Impacts and Risks of Climate Change
A new government report outlining the impacts to the United States of global warming/climate change warns of extreme weather disasters worsening in the US. After many forms of research were gathered and the data analyzed, new findings and information paired with existing data cite that not only is this expected, but the trend that will follow has also been anticipated for years.
National Climate Assessment warns that warming-charged extremes “have already become more frequent, intense, widespread, or of longer duration” than any other weather patterns previously recorded. With $400 billion having been spent since 2015 due to damaging weather patterns, this federal report indicates that the last few years of damage have smashed existing records. “Warmer and drier conditions have contributed to an increase in large forest fires in the western United States and interior Alaska,” according to the aforementioned report.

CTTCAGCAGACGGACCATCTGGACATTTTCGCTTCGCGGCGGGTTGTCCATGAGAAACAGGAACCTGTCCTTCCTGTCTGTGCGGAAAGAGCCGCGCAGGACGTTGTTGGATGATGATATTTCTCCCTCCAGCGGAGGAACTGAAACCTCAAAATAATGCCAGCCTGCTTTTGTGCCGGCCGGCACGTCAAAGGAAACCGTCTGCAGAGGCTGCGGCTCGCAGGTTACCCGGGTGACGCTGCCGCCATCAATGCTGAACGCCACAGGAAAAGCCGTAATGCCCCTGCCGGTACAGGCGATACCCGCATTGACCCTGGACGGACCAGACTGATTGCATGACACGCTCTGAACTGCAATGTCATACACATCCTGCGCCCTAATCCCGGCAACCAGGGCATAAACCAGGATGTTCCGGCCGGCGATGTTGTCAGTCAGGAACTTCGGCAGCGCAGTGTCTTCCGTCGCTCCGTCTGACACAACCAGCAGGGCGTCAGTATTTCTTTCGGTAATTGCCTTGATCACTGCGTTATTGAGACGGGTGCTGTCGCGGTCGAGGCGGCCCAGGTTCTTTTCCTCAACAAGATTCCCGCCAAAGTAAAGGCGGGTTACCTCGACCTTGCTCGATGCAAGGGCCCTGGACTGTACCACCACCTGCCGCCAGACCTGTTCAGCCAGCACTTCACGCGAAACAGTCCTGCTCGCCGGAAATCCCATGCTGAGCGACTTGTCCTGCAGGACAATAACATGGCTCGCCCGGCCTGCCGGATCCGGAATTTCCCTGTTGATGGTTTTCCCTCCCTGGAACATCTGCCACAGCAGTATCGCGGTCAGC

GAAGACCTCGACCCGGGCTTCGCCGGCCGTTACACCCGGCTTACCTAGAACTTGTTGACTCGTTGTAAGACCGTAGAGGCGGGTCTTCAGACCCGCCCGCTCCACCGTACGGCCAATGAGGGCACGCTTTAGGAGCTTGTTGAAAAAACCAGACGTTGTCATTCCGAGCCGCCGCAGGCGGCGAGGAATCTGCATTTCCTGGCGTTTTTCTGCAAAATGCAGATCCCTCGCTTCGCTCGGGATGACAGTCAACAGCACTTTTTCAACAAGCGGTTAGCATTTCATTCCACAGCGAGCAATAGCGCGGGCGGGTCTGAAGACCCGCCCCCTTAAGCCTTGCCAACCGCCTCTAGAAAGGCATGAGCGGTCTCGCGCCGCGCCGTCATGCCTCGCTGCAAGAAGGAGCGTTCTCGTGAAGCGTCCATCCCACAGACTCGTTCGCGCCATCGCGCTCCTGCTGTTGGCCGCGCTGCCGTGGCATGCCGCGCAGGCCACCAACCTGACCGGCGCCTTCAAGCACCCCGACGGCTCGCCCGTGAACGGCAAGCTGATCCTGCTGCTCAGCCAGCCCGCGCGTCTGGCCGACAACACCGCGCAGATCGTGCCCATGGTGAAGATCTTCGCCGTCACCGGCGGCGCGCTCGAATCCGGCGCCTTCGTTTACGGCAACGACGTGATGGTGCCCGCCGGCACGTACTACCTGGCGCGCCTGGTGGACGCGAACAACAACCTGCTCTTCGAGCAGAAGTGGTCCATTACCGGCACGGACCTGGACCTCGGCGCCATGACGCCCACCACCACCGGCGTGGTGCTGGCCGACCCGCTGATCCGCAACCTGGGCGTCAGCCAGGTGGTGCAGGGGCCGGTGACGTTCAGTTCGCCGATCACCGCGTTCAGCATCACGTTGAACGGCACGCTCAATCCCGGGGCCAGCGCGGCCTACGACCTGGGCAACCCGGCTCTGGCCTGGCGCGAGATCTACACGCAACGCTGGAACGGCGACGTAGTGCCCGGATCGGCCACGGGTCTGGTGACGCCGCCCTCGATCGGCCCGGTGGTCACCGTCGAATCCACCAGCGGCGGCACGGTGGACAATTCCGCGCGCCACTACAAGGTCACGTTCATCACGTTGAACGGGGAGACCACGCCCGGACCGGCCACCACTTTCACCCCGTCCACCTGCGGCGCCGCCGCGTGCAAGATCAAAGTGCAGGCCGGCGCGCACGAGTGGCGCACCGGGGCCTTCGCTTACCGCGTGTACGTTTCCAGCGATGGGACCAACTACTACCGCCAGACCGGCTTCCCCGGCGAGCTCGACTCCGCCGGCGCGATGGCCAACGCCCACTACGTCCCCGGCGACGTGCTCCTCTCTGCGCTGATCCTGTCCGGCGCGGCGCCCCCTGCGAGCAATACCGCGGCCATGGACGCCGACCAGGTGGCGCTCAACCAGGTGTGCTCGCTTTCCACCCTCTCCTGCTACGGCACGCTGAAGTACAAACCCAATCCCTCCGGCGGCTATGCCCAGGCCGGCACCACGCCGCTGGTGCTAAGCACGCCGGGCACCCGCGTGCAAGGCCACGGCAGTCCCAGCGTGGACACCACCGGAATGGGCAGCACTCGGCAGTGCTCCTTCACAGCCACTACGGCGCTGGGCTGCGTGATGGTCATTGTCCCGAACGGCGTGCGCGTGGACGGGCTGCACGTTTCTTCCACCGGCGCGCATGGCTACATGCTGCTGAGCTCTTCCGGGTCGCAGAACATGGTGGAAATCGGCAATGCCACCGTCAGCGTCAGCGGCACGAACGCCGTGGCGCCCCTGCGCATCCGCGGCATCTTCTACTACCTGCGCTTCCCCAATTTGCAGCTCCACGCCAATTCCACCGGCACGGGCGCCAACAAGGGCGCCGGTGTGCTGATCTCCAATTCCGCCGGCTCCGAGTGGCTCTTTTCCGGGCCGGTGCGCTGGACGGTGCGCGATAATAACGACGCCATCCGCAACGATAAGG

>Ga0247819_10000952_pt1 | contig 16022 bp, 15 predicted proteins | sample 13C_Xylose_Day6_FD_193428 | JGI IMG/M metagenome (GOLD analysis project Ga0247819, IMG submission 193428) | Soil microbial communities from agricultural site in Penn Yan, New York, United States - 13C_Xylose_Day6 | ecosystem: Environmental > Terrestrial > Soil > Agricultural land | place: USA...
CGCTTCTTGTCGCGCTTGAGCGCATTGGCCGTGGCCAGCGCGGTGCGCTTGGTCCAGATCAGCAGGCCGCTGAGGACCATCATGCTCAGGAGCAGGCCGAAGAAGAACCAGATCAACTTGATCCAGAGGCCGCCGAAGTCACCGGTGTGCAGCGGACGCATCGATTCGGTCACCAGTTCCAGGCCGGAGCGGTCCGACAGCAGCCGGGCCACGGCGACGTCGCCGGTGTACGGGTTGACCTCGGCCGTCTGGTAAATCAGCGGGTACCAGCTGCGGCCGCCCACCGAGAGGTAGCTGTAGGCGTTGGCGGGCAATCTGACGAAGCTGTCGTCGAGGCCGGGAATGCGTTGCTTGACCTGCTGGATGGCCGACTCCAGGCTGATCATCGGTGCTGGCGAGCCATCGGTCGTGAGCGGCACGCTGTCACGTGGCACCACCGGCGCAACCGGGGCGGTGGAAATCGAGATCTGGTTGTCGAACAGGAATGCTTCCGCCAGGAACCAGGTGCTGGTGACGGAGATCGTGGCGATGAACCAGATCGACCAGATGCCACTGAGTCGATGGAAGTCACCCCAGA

It is predicted that weather events are anticipated to grow continually stronger and more intense by climate scientists.
“Climate change is transforming where and how we live and presents growing challenges to human health and quality of life, the economy, and the natural systems that support us,” according to reports studying specifically the effects of burning coal, oil, and gas has on the United States.
Due to climate changes, the lower 48 states have warmed 1.8 degrees on average since 1900, 1.2 degrees of that was within the last few decades. It is expected that by the end of the century, temperatures will have risen 3-12 degrees, depending on the releases of greenhouse gases.
Citing numerous studies, the new climate report says more than 90 percent of the current warming is caused by humans. Without greenhouse gases, natural forces. such as those provided by changes in energy from the sun, would be slightly cooling to Earth.